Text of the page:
As soon as the function got created, we can start coding. To replace my existing cronjobs, I wrote the following lines.

Define the trigger

Now that the logic is created, we have to define a trigger for the function. At the side menu, we can find several settings. At the Integrate tab, we can define triggers. Because we chose the Timer template earlier, a timer trigger has already been created for us. In the Schedule box, we can define the trigger time formatted as a Cron expression. The predefined 0 */5 * * * * will trigger the function every 5 minutes, so let’s increase it to 15 minutes: 0 */15 * * * *.

Test your function

To test what we created, get back to the Develop tab and open the Logs by clicking at the according button at the top. Now we can Run the function and follow its process in the Logs window. For more details, you can visit the Monitor tab in the menu.

What does it cost?

Nothing. For the moment, at least. As we chose the Consumption Plan as the Hosting plan for our function when creating them, we will be billed on a pay-per-use mode.

The price for execution time is $0.000016/GB-s and $0.20 per Million executions. For us it is still free, as the first 400,000 GB-s or the first 1 Million executions come for free every month. If your function got 1 GB of RAM attached and runs for one second, Microsoft counts this as a GB-s.

Does it scale?

It does and this is one of the coolest things about Azure Functions. Up to a specific (very large) size, these functions scale automatically and provision the best possible compute base automatically to keep them performant. But please keep in mind that the programming model for Azure Functions is stateless and there are VMs running below, that are not visible for you. So state-inconsistency and VM startup time is something you might have to consider.

What’s next?

If you liked the concept of Azure Functions, why don’t you create more? There are many more triggers beside the timer like WebHooks, EventHubs, or Blob Storage changes. Of yourse, you can alos trigger a function manually, with the REST API. You can also define outputs for the results of your functions to use them for processing data.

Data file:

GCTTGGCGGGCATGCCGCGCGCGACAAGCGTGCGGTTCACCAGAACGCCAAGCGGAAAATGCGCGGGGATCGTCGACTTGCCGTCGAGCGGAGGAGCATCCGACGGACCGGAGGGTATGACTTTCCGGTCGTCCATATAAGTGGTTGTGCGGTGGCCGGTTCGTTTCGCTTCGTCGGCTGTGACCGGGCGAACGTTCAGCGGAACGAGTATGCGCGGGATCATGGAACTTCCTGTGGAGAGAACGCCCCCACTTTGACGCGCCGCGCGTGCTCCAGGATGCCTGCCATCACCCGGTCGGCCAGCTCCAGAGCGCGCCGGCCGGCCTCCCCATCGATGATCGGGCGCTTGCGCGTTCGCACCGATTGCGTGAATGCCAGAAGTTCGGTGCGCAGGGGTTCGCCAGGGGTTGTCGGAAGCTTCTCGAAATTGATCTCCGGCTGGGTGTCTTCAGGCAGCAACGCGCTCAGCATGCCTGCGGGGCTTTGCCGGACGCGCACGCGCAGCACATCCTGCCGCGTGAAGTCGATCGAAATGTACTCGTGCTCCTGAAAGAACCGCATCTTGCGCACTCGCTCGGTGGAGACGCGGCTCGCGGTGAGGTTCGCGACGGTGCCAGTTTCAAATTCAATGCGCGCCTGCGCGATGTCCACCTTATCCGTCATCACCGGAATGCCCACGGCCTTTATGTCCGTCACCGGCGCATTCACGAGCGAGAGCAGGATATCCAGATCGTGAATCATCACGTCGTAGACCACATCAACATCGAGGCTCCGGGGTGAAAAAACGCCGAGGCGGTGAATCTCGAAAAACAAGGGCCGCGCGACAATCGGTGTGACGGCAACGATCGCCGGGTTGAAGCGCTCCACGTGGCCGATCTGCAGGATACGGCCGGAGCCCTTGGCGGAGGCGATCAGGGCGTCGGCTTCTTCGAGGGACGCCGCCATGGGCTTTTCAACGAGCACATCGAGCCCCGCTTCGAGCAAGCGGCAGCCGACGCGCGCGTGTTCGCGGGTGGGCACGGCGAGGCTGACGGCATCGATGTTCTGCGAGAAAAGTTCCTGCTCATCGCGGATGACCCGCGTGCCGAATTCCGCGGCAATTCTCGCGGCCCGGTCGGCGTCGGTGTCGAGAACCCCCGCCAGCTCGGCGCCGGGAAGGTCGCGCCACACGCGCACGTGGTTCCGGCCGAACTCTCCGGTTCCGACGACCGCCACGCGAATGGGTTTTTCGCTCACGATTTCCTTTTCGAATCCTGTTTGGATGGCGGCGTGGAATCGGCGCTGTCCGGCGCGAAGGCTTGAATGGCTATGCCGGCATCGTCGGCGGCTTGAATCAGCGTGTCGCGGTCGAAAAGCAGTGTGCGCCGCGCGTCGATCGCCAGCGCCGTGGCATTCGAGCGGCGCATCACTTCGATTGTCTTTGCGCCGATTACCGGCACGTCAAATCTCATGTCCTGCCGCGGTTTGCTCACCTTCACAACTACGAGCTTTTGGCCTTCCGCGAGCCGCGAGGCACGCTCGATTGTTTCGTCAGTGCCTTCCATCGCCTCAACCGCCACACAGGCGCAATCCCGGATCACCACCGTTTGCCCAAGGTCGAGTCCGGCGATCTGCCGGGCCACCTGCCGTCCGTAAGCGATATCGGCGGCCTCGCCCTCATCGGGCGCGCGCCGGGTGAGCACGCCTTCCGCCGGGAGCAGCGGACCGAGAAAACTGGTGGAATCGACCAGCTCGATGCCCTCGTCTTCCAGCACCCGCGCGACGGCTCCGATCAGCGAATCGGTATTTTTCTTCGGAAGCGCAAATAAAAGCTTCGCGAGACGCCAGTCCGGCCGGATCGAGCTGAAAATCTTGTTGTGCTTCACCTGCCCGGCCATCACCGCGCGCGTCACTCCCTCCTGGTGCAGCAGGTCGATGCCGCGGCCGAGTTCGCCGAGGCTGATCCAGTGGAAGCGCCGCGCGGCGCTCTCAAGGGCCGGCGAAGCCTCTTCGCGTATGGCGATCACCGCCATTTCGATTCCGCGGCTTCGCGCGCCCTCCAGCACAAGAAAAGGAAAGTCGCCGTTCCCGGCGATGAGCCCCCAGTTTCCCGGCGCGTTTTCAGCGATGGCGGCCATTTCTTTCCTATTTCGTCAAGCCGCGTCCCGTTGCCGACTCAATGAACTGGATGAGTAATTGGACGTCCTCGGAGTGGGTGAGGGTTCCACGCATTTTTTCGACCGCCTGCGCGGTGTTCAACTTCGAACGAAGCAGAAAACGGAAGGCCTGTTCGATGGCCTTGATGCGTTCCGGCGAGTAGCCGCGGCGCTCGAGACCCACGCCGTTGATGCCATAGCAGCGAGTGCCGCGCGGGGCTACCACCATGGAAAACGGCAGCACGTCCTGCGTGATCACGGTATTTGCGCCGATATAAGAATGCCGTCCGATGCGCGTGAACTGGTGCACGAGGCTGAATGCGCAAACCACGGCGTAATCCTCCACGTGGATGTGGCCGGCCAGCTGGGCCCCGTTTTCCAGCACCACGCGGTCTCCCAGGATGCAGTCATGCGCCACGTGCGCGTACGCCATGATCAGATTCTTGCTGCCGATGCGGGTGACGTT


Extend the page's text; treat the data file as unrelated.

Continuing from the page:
So give it a try and fall in love with Serverless Computing!

Useful Developer Tools #7: Spotify playlist “Ambience While Coding”

The new year has just started and many of us still have some holiday to spend time on our beloved coding projects. I personally love listening to some music while coding but especially when it comes to concentration, I find songs with lyrics distracting.

Good thing, that Spotify user Emiliy Cheng created a beautiful playlist full of orchestral and movie songs, perfectly for coding: Ambience While Coding (Orchestral, Epic, Movie Scores). If you are in love with code and music, you should check it out!

Interested in more Useful Developer Tools? Take a look at the whole series.

Wallpaper of the month (December 2016): Blurry Corn

New month, new wallpaper. As it is getting really cold outside, I decided to use a summer wallpaper, that is also compatible with 21:9 ulta-wide screens!

You can find all wallpapers of this series inside this OneDrive folder.

Blurry Corn

Free self-guided Xamarin workshop

Two days ago, I gave a Xamarin workshop at the Microsoft Technical Summit 2016 conference in Darmstadt (Germany). This was a full-day workshop with a Xamarin introduction at the beginning and a guided workshop experience, where the participants learned how to

  • Setup a Xamarin development environment
  • Create native cross-platform apps with Xamarin
  • Share as much business logic as possible between iOS, Android and Windows
  • Share layouts with Xamarin.Forms
  • Create a clean architecture
  • Spin up an Azure Cloud backend and connect the app to it easily

I decided to make this workshop open and available for free, so that anyone can take it as a self-guided tour through the world of Xamarin development. So feel free to use it in whichever form you like. If you get stuck or have questions, don’t hesitate to ask them here in the comments.

Screen Shot 2016-12-10 at 22.30.58

Beside, as this is an open-source project, contributions are very welcome! If you know something better, have a good idea, want to correct something or know a better teaching style please feel free to create a pull request. This workshop is getting better with every single contribution!

Have fun with it. You can find the workshop on GitHub.